Island History

The Cow-Eye Sentinel

On June 30, 1942, Charlie Fern, the editor of The Garden Island newspaper, began publishing a four-page insert in the weekly Tuesday edition of the paper titled “The Soldier’s Page of The Garden Island” for military personnel stationed on Kaua‘i.

That insert, the first edition of the popular The Cow-Eye Sentinel, would, by the early fall of 1942, become a separate weekly paper published on Thursdays with a circulation that exceeded The Garden Island and was distributed across the United States.

Army Pvt. Duncan R. Campbell, later promoted to tech sergeant, was the editor of The Cow-Eye.  Campbell also was heard on Fern’s KTOH radio station every Wednesday at 7 p.m. and often on the 6 p.m. daily news broadcast.

The Cow-Eye also sponsored a soldiers’ golf tournament and a cartoon contest.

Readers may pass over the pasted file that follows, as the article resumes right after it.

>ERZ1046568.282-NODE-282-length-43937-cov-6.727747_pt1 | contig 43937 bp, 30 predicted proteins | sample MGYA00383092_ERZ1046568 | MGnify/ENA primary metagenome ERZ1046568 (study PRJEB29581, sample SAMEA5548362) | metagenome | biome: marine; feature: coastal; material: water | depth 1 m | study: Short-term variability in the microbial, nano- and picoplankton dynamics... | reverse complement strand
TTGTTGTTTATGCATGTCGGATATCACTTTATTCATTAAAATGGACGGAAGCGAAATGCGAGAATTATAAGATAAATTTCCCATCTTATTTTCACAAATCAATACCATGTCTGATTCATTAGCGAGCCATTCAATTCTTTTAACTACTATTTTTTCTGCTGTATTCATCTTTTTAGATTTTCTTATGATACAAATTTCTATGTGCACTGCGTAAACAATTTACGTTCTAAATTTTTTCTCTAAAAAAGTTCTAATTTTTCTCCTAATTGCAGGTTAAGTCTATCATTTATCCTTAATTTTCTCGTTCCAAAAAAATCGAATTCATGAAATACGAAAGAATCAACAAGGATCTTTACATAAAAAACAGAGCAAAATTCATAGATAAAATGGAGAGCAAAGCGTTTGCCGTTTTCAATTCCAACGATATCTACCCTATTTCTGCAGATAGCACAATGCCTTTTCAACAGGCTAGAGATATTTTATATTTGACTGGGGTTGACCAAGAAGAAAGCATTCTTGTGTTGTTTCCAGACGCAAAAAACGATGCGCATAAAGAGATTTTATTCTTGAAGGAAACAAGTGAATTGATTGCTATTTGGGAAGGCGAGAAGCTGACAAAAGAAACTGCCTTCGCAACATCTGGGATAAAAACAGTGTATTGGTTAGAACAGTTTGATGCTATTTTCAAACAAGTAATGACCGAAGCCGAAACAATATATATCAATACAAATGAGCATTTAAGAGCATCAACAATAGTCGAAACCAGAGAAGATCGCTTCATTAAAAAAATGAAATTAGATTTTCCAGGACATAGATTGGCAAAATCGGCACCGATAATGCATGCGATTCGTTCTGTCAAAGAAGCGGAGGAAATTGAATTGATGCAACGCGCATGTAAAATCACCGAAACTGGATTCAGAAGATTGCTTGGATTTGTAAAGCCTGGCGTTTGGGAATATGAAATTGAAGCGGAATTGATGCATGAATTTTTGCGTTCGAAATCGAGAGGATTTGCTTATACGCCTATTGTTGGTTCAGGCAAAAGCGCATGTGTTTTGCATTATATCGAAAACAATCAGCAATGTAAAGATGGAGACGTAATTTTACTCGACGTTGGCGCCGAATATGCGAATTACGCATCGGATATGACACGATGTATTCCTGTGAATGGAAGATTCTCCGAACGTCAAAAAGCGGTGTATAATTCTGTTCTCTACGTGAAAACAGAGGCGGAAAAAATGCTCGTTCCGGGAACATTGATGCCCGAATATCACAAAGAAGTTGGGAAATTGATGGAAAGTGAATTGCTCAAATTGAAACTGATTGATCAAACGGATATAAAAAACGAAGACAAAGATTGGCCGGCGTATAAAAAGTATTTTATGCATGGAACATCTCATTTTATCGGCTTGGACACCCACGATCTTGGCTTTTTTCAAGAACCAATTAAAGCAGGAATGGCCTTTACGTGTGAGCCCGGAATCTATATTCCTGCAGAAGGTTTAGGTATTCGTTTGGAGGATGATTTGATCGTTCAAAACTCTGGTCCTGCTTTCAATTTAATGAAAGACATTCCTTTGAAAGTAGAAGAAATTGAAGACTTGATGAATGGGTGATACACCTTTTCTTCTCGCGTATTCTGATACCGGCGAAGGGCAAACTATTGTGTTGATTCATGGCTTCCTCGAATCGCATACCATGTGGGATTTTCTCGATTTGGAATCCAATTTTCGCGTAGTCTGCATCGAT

But its biggest and best promotion was the annual Lei Day Queen contest that attracted the interest of local island residents and military personnel alike.

In 1943, the competition was hot, with five island girls vying for the Lei Day crown: Nora Leandro, Catherine Carrillo, Lani Kim, Frances Figueroa and Alberta Carroll.

Miss Leandro won and received her royal crown from Tech. Sgt. Campbell at the coronation festivities held before hundreds of civilians and servicemen at the Isenberg USO center in Lihue on Sunday, May 2, 1943.

The princesses were: Princess Mokihana (Kaua‘i), Miss Carroll; Princess Roselani (Maui), Miss Figueroa; Princess Ilima (O‘ahu), Miss Kim; Princess Lehua (Hawai‘i), Miss Carrillo.

Following the coronation, a holoku parade was held. Judged most outstanding was Miss Marian Ellis. In the modern division, first place went to Lani Kim, and second and third places were won by Frances Figueroa and Alice Sakoda respectively. Mrs. Leila Malina was awarded a prize for the most beautiful old-fashioned holoku.

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